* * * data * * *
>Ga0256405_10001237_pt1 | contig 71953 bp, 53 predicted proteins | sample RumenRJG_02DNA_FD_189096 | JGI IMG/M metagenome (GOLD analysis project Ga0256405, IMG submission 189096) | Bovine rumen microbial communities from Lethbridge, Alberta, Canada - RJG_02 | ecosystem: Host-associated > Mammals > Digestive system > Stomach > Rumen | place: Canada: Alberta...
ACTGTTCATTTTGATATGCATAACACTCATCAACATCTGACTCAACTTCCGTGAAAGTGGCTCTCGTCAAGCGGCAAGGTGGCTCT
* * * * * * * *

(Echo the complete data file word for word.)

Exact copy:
>Ga0256405_10001237_pt1 | contig 71953 bp, 53 predicted proteins | sample RumenRJG_02DNA_FD_189096 | JGI IMG/M metagenome (GOLD analysis project Ga0256405, IMG submission 189096) | Bovine rumen microbial communities from Lethbridge, Alberta, Canada - RJG_02 | ecosystem: Host-associated > Mammals > Digestive system > Stomach > Rumen | place: Canada: Alberta...
ACTGTTCATTTTGATATGCATAACACTCATCAACATCTGACTCAACTTCCGTGAAAGTGGCTCTCGTCAAGCGGCAAGGTGGCTCT